Most approaches to “solving” our climate and resource crises focus on technology: replacing fossil fuels with a different technology (solar, wind, ethanol, nuclear), or increasing the efficiency of our current technology. We focus on increasing the efficiency of things which would then be used in the same way – adding insulation to single-family homes, or doubling the efficiency of single-user cars that sit idle in the garage and parking lot for the vast majority of their lives, or harnessing renewable sources of energy that would then continue to be used unnecessarily and wastefully. While these solutions may marginally slow the velocity of an economic and energy descent, they can’t seriously apply the brakes to the very unpleasant net energy free-fall that may be in store for our society.
Among the various solutions proposed to our predicament, the most promising innovation may be social innovation. Over the past one hundred years, we have manufactured vast amounts of things – houses, buildings, infrastructure, cars, machines, equipment, supplies, computers, networks, and so on. But these things – our already built resources – are often underutilized, or inefficiently used, due to our social customs, norms, habits, and expectations, and the psychology of status, privacy, and entitlement.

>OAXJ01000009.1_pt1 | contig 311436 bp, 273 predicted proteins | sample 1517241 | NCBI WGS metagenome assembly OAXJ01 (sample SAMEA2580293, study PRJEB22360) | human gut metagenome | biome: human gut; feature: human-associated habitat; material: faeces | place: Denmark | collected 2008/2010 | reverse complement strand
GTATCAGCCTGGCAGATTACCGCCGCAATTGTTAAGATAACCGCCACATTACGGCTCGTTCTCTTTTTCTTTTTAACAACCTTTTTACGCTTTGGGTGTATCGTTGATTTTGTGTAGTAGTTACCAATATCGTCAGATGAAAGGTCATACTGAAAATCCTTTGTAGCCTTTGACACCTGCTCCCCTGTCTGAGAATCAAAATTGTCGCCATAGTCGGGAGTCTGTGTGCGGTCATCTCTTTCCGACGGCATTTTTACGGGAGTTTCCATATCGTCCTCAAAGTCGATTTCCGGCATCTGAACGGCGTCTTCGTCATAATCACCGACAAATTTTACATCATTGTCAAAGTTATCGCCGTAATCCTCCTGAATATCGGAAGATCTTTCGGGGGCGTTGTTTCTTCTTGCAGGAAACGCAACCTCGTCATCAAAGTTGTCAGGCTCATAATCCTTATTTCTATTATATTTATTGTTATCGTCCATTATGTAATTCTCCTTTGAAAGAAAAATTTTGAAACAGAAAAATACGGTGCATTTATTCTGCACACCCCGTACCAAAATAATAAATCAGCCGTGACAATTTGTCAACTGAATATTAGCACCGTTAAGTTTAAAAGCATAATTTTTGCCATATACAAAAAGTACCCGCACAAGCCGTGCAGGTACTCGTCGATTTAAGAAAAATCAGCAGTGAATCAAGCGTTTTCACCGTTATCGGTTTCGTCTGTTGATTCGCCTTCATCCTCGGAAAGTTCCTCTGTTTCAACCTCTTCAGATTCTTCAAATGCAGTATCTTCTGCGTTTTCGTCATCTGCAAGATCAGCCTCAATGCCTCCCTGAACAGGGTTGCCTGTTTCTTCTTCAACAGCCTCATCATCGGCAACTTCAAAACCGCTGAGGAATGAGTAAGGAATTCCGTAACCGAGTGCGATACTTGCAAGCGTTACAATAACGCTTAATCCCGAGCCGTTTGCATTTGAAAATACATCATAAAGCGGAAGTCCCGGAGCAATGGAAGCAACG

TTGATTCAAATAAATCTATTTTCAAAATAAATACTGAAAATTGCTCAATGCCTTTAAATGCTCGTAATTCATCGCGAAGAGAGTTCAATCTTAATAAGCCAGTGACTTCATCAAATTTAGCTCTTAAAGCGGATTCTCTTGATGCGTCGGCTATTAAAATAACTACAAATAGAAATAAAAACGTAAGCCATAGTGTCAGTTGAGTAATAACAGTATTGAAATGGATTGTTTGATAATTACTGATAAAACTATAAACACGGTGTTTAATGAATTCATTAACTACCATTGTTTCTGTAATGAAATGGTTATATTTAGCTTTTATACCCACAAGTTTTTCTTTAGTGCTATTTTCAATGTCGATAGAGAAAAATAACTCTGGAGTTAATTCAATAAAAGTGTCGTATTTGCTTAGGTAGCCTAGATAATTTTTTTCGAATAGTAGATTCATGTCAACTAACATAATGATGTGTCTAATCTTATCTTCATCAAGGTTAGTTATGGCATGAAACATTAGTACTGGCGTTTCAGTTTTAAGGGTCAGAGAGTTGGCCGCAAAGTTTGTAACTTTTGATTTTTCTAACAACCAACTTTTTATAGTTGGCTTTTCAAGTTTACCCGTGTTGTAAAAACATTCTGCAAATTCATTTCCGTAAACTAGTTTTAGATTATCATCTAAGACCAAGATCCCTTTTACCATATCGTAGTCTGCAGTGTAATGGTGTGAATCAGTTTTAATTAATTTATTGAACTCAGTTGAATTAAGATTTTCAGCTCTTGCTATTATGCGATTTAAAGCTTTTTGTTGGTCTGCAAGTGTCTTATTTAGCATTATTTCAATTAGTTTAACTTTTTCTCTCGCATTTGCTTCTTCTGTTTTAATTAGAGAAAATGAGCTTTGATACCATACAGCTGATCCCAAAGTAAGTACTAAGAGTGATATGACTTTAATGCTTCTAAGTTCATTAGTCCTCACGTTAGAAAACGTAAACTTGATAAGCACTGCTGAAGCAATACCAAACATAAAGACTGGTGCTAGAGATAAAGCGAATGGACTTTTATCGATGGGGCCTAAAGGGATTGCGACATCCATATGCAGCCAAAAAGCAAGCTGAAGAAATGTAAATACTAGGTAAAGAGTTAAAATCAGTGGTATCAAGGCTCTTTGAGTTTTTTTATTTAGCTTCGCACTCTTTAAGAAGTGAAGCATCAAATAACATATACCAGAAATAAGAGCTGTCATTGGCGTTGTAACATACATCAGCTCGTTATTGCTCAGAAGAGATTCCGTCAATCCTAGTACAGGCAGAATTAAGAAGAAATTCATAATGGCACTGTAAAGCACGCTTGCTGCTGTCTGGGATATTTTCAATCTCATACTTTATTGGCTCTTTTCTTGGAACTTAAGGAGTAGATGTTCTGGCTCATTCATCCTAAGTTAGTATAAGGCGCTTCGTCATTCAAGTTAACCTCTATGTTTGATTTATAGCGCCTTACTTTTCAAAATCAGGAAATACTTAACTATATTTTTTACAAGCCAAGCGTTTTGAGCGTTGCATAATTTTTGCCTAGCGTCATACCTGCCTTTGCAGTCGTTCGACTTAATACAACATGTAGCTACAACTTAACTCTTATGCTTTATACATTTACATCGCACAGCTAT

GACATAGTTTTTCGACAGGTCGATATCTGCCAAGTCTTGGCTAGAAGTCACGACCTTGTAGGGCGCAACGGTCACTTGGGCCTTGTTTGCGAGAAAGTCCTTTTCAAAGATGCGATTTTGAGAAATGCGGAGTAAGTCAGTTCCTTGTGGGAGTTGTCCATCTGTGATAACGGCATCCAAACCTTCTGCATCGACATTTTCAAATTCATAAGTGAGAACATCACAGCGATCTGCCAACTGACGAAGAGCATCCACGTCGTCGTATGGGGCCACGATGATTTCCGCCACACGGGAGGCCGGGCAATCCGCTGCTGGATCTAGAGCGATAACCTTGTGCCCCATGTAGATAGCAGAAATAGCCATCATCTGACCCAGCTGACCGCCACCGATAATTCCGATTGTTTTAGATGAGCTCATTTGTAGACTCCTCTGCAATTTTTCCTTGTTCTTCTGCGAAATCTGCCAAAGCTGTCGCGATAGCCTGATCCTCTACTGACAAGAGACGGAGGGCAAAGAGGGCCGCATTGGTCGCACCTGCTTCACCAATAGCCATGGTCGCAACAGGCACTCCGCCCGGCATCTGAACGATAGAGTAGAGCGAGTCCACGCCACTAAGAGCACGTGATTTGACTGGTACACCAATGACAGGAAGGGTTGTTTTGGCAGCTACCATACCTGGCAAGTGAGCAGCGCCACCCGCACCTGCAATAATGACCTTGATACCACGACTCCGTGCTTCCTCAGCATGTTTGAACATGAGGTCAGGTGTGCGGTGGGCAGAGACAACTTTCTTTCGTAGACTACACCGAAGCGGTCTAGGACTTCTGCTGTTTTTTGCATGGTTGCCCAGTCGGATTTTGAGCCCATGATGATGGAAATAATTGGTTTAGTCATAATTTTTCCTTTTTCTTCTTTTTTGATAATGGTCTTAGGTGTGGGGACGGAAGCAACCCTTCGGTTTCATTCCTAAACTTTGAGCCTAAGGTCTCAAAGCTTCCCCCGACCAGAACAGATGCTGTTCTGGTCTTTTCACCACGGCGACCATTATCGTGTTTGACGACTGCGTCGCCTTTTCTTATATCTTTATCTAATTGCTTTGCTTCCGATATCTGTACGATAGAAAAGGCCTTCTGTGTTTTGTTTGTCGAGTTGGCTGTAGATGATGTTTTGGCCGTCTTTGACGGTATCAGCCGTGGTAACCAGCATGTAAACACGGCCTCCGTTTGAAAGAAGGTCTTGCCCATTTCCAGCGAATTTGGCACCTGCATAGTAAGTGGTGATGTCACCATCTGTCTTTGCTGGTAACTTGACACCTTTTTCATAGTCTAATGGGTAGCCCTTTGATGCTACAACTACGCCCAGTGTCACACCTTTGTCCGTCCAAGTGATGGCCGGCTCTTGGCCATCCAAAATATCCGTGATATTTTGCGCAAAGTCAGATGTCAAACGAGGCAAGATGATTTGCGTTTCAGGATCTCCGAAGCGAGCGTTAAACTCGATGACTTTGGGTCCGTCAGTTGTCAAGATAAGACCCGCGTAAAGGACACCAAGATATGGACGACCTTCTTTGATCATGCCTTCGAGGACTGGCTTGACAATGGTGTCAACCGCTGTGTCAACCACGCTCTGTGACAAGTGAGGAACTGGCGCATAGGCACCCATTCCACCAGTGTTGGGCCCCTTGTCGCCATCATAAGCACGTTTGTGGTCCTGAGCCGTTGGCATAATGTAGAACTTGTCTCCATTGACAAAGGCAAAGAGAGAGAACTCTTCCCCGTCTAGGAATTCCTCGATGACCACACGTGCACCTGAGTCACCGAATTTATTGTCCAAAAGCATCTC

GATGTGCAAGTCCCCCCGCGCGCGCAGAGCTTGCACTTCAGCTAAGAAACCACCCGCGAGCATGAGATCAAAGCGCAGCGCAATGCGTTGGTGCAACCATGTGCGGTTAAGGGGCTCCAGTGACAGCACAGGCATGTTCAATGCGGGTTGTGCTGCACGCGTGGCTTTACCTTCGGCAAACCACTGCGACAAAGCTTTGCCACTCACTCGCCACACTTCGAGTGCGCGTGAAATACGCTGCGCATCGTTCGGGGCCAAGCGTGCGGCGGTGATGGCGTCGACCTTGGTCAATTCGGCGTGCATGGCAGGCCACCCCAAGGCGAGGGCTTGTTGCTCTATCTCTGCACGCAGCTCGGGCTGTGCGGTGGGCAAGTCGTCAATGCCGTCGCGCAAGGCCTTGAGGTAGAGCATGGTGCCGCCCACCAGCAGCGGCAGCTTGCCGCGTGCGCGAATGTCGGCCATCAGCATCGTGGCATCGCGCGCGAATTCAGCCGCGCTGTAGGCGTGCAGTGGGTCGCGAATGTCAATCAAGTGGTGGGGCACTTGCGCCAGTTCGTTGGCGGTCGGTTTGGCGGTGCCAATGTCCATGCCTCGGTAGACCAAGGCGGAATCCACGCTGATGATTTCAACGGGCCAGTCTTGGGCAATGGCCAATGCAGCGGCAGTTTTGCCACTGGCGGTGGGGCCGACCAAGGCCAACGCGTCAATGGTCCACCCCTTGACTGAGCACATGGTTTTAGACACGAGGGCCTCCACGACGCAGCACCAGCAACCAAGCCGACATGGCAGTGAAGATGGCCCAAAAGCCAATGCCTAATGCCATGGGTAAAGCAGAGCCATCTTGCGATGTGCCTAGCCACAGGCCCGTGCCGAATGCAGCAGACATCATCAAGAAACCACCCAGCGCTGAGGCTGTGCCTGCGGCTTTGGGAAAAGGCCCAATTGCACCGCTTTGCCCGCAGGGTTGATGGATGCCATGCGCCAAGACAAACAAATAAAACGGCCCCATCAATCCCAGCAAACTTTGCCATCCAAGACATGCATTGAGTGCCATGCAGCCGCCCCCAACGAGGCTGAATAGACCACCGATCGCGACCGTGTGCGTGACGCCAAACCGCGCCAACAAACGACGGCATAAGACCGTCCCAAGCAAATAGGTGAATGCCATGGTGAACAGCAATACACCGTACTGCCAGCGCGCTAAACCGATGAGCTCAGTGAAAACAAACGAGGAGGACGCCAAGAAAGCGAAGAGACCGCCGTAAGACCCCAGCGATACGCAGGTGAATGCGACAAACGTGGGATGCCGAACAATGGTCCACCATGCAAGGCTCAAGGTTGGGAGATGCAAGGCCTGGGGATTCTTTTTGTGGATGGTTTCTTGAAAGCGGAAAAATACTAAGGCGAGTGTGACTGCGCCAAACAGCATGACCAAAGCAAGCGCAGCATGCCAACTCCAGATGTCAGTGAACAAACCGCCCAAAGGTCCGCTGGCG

In our current situation, as we face resource depletion and burgeoning environmental crises, with little time to prepare and in the middle of a financial and economic downturn, with incredible debt burden and deficits, we need to multiply the effectiveness and utility of the resources we currently have. With little money to throw at these problems, we need to multiply the effectiveness of our conservation efforts (usually acknowledged as the biggest “bang for the buck”). This could be immediately technologically feasible, but would require social force multipliers: new (or renewed) attitudes and norms.
A force multiplier, in military terminology, is a factor that dramatically increases the effectiveness of an item or group. Military examples include troop morale, reputation, training, and so on. So a social force multiplier in this context would be an attitude, social expectation, or behavior that multiplied the force of conservation or efficiency efforts – or made a conservation or efficiency policy possible.
These social force multipliers would need to essentially reverse the last century of developments that have made all our conservation and efficiency technologies moot via Jevons Paradox.